Goalkeepers: De Gea, Grant, Henderson, J C Pereira

Centre-backs: Bailly, Jones, Koulibaly, Lindelof, Tuanzebe

Full-backs: Dalot, Fosu-Mensah, Shaw, Sidibe, Tierney

Midfielders: Fred, Herrera, Maddison, Mata, Matic, McTominay, A Pereira, Pogba

Forwards: Lingard, Lozano, Lukaku, Martial, Rashford

Chelsea

Keep: Kepa Arrizabalaga, Antonio Rudiger, Kurt Zouma, David Luiz, Cesar Azpilicueta, Marcos Alonso, Jorginho, N’Golo Kante, Willian, Eden Hazard, Alvaro Morata, Olivier Giroud

Sell: Willy Caballero, Eduardo, Matt Miazga, Tomas Kalas, Baba Rahman, Emerson Palmieri, Davide Zappacosta, Tiemoué Bakayoko, Mateo Kovacic (end of loan), Marco van Ginkel, Mario Pasalic, Kenedy, Pedro, Michy Batshuayi

Buy: John Ruddy, Sime Vrsaljko*, Eberechi Eze

Although they have more overseas players than Manchester United, even before you consider those out on loan (some of whom are mentioned above), Chelsea would be easier to fix if push came to shove because they have excellent young club-trained players; just ask Ruben Loftus-Cheek’s supporters.

As well as Loftus-Cheek, who hasn’t started a league game for Chelsea since Guus Hiddink was in charge, Mason Mount is ready for the Premier League and Ethan Ampadu probably is, too – Antonio Conte certainly thought so. Trevoh Chalobah is another with potential, and promoting the excellent Fikayo Tomori would allow Gary Cahill to shuffle off, especially with forgotten man Kurt Zouma having impressed on loan at Everton. Full-back Jay Dasilva would be a domestic alternative to the squad-bloating Emerson Palmieri.

Of course, this is Chelsea. Few, if any, youngsters would be promoted even if the FA did limit their foreign intake. The ruling wouldn’t stop them stockpiling young overseas players and loaning them out before selling them on for a profit, whether or not they arrive early enough to be considered homegrown. Chelsea don’t need to sell Pasalic, Miazga & Co., nor the club-trained likes of Lucas Piazon, when they could send them on loan instead. Tomas Kalas is 25 now and contracted to Chelsea until he’s 28. He seems fine with it.

But back in the first team, keeping a young British contingent would allow Chelsea to jettison space-wasters, move on the older players (Pedro) and cut their losses on purchases that haven’t worked out (Michy Batshuayi, Tiemoué Bakayoko). And that’s just the overseas players – the Blues could lose Danny Drinkwater, Cesc Fabregas and Victor Moses among those trained in England. Buy Sime Vrsaljko – unwanted by Atletico – as an auxiliary full-back, sign Eberechi Eze for the future and replace Willy Caballero with John Ruddy – job’s a good’un.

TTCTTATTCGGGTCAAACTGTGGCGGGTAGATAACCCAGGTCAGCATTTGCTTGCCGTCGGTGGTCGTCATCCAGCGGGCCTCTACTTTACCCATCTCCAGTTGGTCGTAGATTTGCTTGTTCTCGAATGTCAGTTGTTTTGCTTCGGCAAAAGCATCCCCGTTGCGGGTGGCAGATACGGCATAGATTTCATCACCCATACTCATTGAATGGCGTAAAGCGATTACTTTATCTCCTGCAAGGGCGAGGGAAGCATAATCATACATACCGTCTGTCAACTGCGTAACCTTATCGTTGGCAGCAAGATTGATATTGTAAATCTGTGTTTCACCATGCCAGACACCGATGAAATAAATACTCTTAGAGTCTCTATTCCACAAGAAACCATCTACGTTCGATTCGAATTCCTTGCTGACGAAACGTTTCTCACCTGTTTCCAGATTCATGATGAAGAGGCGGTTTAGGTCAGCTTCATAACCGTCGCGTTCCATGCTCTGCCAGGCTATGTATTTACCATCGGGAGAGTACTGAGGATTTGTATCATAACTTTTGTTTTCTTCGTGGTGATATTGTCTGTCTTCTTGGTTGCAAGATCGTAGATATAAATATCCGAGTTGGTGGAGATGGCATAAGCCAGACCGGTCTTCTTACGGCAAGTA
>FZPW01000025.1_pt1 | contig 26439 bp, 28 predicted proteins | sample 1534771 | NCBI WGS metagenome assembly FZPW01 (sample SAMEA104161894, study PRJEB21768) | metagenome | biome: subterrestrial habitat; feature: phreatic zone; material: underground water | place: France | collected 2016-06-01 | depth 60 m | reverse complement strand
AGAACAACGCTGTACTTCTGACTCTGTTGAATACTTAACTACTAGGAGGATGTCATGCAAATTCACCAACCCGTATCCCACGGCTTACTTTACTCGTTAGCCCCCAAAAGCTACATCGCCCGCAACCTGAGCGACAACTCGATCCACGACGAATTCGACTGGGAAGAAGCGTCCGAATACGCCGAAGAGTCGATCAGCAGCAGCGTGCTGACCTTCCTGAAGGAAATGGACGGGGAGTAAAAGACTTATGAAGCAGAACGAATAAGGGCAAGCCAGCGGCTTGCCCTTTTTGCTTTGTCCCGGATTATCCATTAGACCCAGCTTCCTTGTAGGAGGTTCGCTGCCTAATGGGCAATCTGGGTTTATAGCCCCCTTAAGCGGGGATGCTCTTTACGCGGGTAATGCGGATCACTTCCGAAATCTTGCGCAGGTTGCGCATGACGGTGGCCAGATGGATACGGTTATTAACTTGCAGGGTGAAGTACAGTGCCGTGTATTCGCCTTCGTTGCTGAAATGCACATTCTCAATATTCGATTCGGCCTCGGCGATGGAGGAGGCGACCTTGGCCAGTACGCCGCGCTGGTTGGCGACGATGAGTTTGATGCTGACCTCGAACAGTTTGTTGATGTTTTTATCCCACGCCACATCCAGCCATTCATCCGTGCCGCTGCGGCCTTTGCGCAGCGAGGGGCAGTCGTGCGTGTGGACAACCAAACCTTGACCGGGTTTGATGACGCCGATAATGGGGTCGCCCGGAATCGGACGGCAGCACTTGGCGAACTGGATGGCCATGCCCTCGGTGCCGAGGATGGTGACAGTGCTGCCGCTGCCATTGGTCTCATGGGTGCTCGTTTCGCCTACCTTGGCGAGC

Goalkeepers: Kepa, Blackman,, Ruddy

Centre-backs: Christensen, Luiz, Rudiger, Tomori, Zouma

Full-backs: Alonso, Azpilicueta, J Dasilva, Vrsaljko

Midfielders: Ampadu, Barkley, T Chalobah, Jorginho, Kante, Loftus-Cheek, Mount

Forwards: Abraham, Eze, Giroud, Hazard, Hudson-Odoi, Morata, Willian

Liverpool

Keep: Alisson Becker, Virgil van Dijk, Dejan Lovren, Joel Matip, Andrew Robertson, Fabinho, Naby Keita, Georginio Wijnaldum, Xherdan Shaqiri, Sadio Mané, Mohamed Salah, Roberto Firmino

Sell: Simon Mignolet, Loris Karius, Adam Bogdan, Alberto Moreno, Allan, Marko Grujic, Lazar Markovic, Divock Origi

Buy: Asmir Begovic, Nicolas Tagliafico*

Liverpool are in good shape for any limit on overseas players. They used only 16 of the 17 permitted slots when naming this season’s squad, and at the time that included poor old Loris Karius, who has since been sent to Turkey for two years.

If it seems drastic to suggest letting go of three goalkeepers, having already sold Danny Ward, it also seems wasteful to have one occupying an overseas slot when Alisson is a clear first choice. By January 2021, Kamal Grabara will be 22 and Kai McKenzie-Lyle 23; they could eventually deputise if they gain loan experience first while Simon Mignolet is at the club. The safer bet would be to bring in a reliable homegrown option. Peter Gulacsi, flying at RB Leipzig, has presumably had his fill of Liverpool, but perhaps Asmir Begovic could be persuaded in time to reprise his Chelsea role.

There needn’t be an exodus of first-team players, although the list above could be bolstered by Danny Ings and possibly Nathaniel Clyne, seeing as Fabinho and Joe Gomez are good stand-ins at right-back. One question is whether Liverpool’s talented kids are talented enough: Harry Wilson may be, but the jury’s out on Ben Woodburn, Ryan Kent and Sheyi Ojo.

Goalkeepers: Alisson, Begovic, Grabara

Centre-backs: Gomez, Lovren, Matip, Van Dijk

Full-backs: Alexander-Arnold, Clyne, Robertson, Tagliafico

Midfielders: Fabinho, Henderson, Keita, Lallana, Milner, Oxlade-Chamberlain, Wijnaldum

Forwards: Firmino, Mané, Salah, Shaqiri, Solanke, Sturridge, Wilson, Brewster

Arsenal

Keep: Bernd Leno, Laurent Koscielny, Shkodran Mustafi, Konstantinos Mavropanos, Sokratis Papastathopoulos, Sead Kolasinac, Lucas Torreira, Granit Xhaka, Matteo Guendouzi, Mesut Ozil, Pierre-Emerick Aubameyang, Alexandre Lacazette

Sell: Petr Cech, David Ospina, Nacho Monreal, Stephan Lichtsteiner, Mohamed Elneny, Henrikh Mkhitaryan, Takumo Asano

Buy: Freddie Woodman, Reece James, Raphael Guerreiro*, Tom Davies, Ademola Lookman